Lichield Garrick Theatre
Quietly re-forming in 2011, it may come as a surprise this venerable warhorse of a band is still in existence. Arising out of the mighty ‘Rise Up Like the Sun’ incarnation of the Albion Band, notable mainly for having a full brass section, their peak period was near 40 years ago, a full on fusion between a pit band, folk rock and broadsheet ballads, often penned by then front man, John Tams. Tams retired in 2015 and was replaced by John Kirkpatrick, a masterful choice, given many of the band had been in his own eponymous group at one time. This year they decided to do a series of gigs entitled the Grand Reunion, with Tams back in the fold. This was the second of such, prompted by Tams being patron of Lichfield Festival of Folk, and served as the opening concert of a series of events in the city.
Bang on 7.30(!!), down came the lights and the band strolled on. Now decidedly mature in years, they looked more a collection of elderly teachers on a night out, even down to the once trendy teacher defiantly maintaining his 1970s haircut, this being Graeme Taylor, last seen a year ago in the return of even more ancient group, Gryphon. No Tams yet, the eight-piece launched into a complex instrumental, strident trumpet, trombone and two saxes, buoyed along by swirling accordion of Kirkpatrick and the wailing guitar of Taylor, steadied by bass and drums, the latter provided by the redoubtable Michael Gregory. As it finished, so appeared the Tam, resplendent in the full Wyatt Earp, frock coat, waistcoat and tie, as dapper as ever, if a little frailer. Alright, Jack prove the ideal ice-breaker, the title track from their second record, his voice a little faltering, the brass resplendent. And so it went for this first short half, Tams dipping in and out as Kirkpatrick took over a vocal or two, and further instrumentals were played. A slightly ‘new direction’ is having the brass less as a textural backdrop, more as a frontline, with more individual soloing, and more complex juxtapositions around more complex songs: a version of Arthur McBride being one such, Kirkpatrick gleefully recounting it as originally a song from Suffolk. I confess to enjoying these less than the more pastoral mood within the Tams led songs, his voice now strengthened to full power, especially on a particularly poignant Scarecrow.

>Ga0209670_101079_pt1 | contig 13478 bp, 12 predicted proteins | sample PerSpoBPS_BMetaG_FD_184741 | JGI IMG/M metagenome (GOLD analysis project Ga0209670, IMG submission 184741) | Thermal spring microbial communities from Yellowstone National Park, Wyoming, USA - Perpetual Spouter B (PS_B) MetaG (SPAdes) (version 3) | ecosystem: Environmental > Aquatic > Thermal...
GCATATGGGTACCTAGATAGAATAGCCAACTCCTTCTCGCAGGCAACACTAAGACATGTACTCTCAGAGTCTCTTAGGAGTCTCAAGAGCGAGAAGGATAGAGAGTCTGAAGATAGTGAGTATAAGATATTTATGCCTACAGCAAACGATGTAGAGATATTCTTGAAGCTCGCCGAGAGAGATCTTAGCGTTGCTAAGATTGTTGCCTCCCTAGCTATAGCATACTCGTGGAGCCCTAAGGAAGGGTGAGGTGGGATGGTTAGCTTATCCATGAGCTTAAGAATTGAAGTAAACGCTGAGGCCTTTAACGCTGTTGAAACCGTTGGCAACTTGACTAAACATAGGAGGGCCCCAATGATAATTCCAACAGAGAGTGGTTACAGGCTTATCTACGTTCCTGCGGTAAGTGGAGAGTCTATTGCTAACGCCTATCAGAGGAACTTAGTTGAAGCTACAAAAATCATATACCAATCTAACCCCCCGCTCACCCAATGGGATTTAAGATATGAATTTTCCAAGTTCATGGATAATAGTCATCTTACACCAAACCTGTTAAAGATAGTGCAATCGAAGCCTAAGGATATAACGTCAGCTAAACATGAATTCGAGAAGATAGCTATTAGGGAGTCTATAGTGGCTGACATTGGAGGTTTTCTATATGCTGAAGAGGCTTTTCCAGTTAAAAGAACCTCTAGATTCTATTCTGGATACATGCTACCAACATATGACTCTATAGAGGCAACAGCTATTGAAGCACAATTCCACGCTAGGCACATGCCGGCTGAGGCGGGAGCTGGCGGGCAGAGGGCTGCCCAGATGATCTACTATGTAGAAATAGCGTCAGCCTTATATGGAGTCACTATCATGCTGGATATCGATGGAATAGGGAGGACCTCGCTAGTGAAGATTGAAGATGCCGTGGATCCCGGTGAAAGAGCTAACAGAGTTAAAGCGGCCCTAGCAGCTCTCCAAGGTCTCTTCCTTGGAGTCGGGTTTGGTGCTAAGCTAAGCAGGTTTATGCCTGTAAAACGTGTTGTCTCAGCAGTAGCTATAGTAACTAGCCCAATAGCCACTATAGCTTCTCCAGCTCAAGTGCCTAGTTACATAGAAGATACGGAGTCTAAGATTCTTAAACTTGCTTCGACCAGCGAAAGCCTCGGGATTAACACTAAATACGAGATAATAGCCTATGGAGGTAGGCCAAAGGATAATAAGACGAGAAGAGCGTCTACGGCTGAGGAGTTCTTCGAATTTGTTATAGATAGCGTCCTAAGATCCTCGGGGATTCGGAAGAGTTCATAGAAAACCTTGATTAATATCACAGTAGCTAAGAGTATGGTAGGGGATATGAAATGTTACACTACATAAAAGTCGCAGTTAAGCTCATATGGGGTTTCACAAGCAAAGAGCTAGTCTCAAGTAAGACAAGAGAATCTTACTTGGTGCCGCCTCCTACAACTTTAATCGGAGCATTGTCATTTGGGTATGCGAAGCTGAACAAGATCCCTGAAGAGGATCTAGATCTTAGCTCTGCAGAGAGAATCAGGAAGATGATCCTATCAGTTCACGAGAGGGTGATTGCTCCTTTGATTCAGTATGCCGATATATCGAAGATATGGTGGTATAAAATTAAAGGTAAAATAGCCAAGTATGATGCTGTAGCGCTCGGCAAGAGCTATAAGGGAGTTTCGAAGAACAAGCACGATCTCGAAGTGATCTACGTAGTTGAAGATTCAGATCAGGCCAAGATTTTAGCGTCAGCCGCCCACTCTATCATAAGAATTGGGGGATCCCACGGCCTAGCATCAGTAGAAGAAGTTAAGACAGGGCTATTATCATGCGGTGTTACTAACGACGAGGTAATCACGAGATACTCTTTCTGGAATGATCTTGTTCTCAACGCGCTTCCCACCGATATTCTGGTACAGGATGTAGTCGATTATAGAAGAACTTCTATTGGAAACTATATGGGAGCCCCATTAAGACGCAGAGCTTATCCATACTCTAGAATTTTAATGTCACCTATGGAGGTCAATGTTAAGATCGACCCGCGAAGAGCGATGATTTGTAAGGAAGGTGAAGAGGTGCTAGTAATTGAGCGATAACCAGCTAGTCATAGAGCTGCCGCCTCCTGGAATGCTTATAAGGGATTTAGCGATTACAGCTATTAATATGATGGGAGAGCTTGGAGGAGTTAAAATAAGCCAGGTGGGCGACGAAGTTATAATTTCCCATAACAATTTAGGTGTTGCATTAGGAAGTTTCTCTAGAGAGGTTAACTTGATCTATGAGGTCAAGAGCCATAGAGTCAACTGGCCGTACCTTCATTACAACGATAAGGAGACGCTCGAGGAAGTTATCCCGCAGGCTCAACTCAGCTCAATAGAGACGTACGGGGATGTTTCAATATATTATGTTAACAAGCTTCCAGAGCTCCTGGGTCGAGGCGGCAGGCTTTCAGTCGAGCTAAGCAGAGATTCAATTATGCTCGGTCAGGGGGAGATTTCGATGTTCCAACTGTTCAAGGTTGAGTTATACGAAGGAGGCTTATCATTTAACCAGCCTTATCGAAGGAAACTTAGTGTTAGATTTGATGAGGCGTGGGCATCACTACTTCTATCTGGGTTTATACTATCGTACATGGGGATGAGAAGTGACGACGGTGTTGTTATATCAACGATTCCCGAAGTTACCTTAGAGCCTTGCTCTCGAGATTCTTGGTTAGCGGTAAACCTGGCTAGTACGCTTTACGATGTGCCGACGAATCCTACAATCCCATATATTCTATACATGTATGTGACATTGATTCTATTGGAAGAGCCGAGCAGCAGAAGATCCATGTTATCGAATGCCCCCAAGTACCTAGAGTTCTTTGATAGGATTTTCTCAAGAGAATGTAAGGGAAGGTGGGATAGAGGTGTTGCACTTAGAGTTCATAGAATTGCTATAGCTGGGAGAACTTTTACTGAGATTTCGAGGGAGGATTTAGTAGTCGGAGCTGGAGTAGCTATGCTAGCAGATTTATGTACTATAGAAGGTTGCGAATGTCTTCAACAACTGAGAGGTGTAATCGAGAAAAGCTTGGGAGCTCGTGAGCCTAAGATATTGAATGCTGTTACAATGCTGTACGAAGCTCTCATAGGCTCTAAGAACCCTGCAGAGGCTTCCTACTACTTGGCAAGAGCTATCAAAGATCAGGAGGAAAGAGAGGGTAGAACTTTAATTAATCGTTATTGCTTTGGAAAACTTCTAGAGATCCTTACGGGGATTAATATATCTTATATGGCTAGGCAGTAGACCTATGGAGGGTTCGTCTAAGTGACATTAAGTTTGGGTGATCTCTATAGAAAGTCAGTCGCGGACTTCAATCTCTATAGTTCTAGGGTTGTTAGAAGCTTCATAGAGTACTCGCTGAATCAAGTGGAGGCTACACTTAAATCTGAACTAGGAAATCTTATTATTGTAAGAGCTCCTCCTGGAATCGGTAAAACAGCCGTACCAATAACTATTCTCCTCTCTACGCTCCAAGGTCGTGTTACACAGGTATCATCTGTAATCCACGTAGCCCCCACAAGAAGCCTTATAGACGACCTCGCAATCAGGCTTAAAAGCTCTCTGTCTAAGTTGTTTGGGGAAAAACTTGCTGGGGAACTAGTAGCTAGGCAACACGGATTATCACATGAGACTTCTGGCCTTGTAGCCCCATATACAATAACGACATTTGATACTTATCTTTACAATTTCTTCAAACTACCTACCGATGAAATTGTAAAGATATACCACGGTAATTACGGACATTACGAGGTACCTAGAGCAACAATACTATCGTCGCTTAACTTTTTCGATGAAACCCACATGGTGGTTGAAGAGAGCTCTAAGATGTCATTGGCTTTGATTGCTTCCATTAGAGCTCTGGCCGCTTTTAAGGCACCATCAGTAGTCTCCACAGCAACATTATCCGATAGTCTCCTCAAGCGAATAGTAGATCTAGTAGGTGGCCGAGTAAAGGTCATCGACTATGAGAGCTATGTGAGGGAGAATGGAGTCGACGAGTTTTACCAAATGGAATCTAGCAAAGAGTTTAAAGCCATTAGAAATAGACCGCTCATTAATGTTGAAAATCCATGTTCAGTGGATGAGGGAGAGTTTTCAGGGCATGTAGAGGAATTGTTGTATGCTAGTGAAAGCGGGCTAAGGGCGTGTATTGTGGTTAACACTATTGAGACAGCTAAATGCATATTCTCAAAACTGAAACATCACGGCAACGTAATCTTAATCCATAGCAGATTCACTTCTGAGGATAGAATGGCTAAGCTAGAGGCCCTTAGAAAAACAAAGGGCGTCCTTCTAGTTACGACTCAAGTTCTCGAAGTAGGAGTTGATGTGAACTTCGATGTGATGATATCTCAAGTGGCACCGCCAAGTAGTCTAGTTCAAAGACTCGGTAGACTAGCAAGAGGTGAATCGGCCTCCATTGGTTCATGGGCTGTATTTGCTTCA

A short break and they were back. Apart from a brief interlude with just Tams and Kirkpatrick reprising a song from their shared time in long forgotten Umps and Dumps, replete with audience participation, mainly all nine now remained on stage. Gradually the rock in folk-rock came to the fore, Taylor soloing earnestly with abandon, the two front men grinning away. A memorable Lewk Up, Lewk Up, Kirkpatrick singing the usual Tams vocal, Tams content to provide a spoken speech from the stage play of the Mysteries, in broad derbyshire. There were a lot of anecdotes around the various plays the band had contributed to, being at one time almost the house band for the National Theatre. All too quickly they were closing up the show, it barely gone nine, the audience thankfully old enough to remember the routine, clamouring for encore, this coming in the form of Snow Falls, the beautiful song from Lark Rise to Candleford that reprised in the Mysteries. A wave from Tams, exiting, and the band finaled with an epic Battle of the Somme. Brief applause; I felt they could have come back again but the audience too polite, and it was homeward fifteen minutes shy of ten.
Old and polite, in their going out finery for the theatre. I felt their sterility affected the stage performance. Lichfield usually use the Cathedral for showpiece gigs like this, and I have to say, it has better atmosphere and better beer.
It made me think..
They are playing a festival or two next summer; that’s be a better place to catch them, I’m sure. I never caught them in their prime and I would have loved to. Time has hewn away at the original line-up, with the loss of Bill Caddick getting a mention as they played his song, Old Man, as well as, however good the brass players are, and they are, the signature military band trumpet style of Howard Evans was sorely missed.